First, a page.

Soliton solution for longest overland, repeaterless link
Soliton technology is proving itself in Australia's rugged outback, and now Marconi believes the principle is likely to be bound for Europe
By Marc Mabon Marconi
Long-haul carrier, Amcom IP1, Australia, is employing Marconi's ultra-long haul soliton-based technology as part of its Amcom IP1 project to develop a high-speed transcontinental optical-fibre link. The DWDM (dense wave division multiplexing) backbone link will stretch 3,875 km between Perth and Melbourne via Adelaide.
Marconi's soliton-based UPLx160 equipment is to be deployed for the 2,840km Adelaide-Perth leg of Amcom IP1, initially with eight wavelengths - all of them already committed to customers. When completed it will be the world's longest commercial deployment of an overland optical transmission network without regeneration.
The soliton technology revolutionises the economics of transmitting data over vast distances as it requires less electronics than traditional long haul networks because the signal does not need to be continually regenerated along the network. Instead, terminal equipment is only needed at each end of the network making for lower maintenance and operational costs. It is therefore an ideal solution for large land masses such as Australia, the United States, China and pan-Europe.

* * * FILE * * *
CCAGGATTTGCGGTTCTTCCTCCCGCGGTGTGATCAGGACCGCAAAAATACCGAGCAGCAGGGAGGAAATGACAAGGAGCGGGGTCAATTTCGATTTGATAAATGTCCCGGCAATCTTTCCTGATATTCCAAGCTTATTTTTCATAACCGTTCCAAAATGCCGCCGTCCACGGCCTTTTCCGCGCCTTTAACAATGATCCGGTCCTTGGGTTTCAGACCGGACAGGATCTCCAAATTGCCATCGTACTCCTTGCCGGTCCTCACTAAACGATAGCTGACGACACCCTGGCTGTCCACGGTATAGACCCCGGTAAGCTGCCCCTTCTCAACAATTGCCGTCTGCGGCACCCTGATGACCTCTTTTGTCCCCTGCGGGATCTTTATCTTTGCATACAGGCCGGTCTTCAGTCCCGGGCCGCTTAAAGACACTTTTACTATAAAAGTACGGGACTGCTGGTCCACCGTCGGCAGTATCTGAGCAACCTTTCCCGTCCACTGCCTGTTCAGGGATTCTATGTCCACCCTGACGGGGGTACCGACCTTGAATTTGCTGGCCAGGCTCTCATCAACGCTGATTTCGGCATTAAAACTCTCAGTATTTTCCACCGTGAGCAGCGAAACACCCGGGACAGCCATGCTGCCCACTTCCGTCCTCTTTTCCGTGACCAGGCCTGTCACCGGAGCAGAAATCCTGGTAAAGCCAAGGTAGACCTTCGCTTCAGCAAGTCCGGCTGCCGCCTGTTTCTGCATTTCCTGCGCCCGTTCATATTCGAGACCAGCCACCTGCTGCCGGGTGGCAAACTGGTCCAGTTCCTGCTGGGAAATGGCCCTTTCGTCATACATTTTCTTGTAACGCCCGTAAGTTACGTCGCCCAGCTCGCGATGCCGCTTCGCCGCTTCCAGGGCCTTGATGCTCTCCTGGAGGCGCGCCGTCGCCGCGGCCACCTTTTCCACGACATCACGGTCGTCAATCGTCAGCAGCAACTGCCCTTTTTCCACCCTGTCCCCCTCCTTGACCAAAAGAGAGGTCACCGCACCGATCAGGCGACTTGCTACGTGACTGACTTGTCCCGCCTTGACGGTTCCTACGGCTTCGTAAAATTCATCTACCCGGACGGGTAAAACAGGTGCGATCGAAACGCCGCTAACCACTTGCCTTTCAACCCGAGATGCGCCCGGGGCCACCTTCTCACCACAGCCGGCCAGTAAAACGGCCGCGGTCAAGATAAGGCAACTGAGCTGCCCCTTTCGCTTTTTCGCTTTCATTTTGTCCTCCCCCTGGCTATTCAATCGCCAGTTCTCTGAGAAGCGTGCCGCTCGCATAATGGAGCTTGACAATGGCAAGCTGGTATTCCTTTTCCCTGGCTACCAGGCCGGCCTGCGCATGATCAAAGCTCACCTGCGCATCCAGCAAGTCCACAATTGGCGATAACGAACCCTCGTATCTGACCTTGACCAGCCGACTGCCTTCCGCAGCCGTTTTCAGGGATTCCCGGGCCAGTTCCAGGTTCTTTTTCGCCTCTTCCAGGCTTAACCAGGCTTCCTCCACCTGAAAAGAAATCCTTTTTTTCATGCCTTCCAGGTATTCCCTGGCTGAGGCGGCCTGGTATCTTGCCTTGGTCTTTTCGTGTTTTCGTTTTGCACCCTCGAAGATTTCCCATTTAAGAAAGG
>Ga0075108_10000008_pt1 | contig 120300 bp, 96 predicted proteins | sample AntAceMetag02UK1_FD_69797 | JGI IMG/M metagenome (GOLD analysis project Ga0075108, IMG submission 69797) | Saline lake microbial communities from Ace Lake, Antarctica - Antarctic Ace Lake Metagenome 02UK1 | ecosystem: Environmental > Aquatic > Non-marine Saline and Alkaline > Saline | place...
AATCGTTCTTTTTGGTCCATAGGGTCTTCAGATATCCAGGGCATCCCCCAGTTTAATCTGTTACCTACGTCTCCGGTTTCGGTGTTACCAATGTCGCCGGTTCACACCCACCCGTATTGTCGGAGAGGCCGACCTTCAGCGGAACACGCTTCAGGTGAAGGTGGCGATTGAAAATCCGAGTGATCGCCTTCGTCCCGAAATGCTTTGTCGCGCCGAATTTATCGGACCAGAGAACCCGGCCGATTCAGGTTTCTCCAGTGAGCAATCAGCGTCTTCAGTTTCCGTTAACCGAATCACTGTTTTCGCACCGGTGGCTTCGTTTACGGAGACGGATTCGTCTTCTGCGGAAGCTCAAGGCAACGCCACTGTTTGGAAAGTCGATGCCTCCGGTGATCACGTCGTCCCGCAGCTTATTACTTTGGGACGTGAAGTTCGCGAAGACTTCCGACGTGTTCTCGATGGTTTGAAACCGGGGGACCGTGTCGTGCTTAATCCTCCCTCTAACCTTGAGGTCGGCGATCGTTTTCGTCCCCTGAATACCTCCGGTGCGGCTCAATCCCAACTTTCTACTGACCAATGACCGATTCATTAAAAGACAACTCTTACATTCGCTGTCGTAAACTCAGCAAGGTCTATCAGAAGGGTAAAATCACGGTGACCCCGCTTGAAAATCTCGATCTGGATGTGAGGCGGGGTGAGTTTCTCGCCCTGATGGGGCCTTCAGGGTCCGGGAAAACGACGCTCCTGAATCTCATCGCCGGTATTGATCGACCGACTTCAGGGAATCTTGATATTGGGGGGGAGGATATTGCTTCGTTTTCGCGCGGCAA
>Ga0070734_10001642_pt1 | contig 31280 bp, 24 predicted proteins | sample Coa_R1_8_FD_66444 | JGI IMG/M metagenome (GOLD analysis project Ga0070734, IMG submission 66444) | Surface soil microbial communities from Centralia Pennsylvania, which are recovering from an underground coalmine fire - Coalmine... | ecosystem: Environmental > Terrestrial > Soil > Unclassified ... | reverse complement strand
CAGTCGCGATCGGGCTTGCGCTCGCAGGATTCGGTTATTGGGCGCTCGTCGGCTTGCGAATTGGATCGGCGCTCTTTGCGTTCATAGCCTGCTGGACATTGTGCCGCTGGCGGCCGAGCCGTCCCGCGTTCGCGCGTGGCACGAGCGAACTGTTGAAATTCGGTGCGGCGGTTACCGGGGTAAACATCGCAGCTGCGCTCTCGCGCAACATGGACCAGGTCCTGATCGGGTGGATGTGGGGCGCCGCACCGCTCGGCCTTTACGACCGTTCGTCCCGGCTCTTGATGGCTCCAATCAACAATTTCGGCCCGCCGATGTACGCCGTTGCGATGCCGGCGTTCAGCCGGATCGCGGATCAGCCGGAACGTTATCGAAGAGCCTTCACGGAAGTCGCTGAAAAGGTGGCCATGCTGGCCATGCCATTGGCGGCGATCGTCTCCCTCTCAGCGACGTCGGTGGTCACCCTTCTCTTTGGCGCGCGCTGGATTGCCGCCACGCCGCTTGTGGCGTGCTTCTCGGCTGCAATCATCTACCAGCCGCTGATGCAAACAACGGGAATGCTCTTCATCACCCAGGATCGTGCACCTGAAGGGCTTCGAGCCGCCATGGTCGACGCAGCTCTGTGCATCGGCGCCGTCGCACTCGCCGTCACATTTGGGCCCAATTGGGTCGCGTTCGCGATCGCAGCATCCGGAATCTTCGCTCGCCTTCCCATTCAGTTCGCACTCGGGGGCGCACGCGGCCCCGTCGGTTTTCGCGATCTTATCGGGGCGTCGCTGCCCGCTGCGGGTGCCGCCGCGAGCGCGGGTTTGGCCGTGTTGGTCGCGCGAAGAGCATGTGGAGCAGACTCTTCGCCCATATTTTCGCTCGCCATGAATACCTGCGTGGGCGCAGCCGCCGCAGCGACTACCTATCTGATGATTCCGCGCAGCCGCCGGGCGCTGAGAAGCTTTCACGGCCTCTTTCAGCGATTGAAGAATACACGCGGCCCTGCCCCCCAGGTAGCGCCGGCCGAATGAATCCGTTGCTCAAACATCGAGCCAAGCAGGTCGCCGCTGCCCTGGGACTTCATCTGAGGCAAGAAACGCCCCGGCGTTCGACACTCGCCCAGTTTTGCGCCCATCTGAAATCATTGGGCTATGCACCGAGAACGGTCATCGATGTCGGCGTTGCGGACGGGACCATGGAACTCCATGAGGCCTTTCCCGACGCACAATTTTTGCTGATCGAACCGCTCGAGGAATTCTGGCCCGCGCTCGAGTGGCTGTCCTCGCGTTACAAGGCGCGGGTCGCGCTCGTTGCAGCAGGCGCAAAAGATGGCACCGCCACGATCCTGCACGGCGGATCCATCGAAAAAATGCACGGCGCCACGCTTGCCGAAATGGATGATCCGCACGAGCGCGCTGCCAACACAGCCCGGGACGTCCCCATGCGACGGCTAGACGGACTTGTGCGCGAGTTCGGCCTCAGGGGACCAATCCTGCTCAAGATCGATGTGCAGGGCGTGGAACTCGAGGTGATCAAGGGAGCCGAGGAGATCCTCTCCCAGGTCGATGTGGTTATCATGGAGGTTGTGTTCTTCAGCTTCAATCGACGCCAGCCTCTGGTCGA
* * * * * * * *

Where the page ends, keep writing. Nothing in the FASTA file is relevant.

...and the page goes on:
Amcom IP1 managing director Andy Mclean said, "Upgrading to the UPLx160 is allowing us the flexibility to add wavelengths for our customers as needed and take advantage of the cost benefits provided by the soliton technology.
"There has been no impact to our existing timeframes and we are on track to meet our aim to provide one of the most efficient long haul networks in Australia."
UPLx160 also provides the scalability to add more wavelengths, and hence bandwidth capacity, as further equipment only needs to be installed at the network endpoints rather than at each regeneration point.